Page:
Film noir cinema often informs the audience of the main characters thoughts through voice over, or even at times with a direct camera address. The audience is usually on the same page as the protagonist. However, sometimes there is a point in the film where aspects of the plot are held from the viewer for an element of surprise at the film’s conclusion. In Whispering City Mary and Paul walk to the top of Montmorency Falls. The audience is led to believe that Paul will finally go through with killing Mary. Ozep tricks the audience when the sounds of her screams blend into the falls. The camera pans down the falls imitating her descent. Paul has finally done it. Or has he? From here on crucial story elements are hidden from the audience – a classic Hitchcock device. In this instance Michel (formerly Paul) the newspaper editor and Mary are plotting a scheme to trick Frederik into confessing. Here Frederik goes on a similar journey of guilt like Michel did. In what I believe is the film’s strongest scene, Frederik is at home in his dark study where he “hallucinates” seeing Mary outside his window. The fact that his inner turmoil is represented indoors suggests that he was always a man that has felt trapped. When Michel was feeling the same way he was outdoors, suggesting that he is really free and innocent. He is just a victim of circumstance, the wrong man accused (again another popular Hitchcock theme)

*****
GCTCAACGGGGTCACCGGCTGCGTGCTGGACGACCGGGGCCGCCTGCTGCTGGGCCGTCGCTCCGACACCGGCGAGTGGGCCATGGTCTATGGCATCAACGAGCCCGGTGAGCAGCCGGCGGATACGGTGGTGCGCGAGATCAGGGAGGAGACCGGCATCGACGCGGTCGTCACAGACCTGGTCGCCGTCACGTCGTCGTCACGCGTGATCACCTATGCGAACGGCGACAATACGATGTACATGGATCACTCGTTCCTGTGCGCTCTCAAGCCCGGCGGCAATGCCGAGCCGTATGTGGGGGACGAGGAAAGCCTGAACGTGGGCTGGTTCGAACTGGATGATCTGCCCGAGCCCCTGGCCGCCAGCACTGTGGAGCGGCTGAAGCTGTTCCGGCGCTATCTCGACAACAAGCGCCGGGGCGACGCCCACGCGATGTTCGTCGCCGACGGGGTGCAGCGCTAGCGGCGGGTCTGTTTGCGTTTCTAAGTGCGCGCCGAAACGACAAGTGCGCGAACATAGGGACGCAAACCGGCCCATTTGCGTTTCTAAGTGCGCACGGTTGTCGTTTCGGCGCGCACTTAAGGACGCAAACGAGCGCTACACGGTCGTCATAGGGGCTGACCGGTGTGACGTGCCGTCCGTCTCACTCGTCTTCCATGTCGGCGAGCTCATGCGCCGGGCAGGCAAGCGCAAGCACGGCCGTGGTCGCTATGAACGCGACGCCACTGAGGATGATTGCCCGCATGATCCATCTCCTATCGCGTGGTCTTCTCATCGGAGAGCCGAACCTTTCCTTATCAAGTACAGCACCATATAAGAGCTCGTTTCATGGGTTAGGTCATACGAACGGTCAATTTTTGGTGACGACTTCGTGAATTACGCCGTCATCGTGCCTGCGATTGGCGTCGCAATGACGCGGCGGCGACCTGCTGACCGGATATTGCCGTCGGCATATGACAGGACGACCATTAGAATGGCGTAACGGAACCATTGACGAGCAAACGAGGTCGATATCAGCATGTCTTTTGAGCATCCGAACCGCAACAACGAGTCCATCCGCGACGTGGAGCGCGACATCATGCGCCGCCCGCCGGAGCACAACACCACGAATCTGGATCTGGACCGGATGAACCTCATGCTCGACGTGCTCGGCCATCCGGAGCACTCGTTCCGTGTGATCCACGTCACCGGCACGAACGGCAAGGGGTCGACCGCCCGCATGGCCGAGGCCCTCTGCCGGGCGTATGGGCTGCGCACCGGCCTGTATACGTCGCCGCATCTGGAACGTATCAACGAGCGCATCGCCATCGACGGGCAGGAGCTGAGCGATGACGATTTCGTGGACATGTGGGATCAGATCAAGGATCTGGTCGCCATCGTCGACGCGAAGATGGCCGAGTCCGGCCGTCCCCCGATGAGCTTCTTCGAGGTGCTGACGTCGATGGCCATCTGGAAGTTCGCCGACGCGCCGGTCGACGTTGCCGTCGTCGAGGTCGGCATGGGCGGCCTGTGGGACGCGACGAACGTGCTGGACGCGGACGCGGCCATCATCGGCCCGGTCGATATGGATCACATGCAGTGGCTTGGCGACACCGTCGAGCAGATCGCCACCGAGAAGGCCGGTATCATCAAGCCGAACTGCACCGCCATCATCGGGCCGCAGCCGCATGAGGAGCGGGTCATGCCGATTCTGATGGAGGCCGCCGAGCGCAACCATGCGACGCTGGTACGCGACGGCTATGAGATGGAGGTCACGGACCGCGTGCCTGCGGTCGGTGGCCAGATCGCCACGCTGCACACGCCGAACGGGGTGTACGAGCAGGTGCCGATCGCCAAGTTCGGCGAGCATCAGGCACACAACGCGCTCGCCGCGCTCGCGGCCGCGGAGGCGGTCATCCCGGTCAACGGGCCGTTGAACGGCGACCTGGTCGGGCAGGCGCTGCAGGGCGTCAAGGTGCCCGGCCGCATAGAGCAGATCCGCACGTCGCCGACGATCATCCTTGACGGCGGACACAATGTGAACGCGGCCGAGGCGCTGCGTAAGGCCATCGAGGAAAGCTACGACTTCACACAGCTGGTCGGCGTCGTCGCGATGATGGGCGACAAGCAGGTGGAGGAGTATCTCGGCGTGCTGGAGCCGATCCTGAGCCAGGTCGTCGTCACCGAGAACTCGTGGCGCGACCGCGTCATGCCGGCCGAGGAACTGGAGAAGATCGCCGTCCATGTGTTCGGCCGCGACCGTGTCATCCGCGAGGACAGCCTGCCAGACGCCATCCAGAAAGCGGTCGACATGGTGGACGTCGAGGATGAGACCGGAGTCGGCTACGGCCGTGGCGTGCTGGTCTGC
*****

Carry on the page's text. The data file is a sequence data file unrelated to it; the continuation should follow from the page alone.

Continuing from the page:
Both film’s end with the crazy killers confessions, with an exchange of gun-fire. Even though Hitchcock had to alter the ending of I Confess to please the sensors, Hitchcock’s film has a much stronger ending than Ozep’s. Ozep’s film starts with a story being told, you almost think that this man will be our narrator. However we never see him again. The end just shows his sleigh riding off in the snow. To me this character was there because Ozep did not know how to open his film and introduce his characters in a creative way.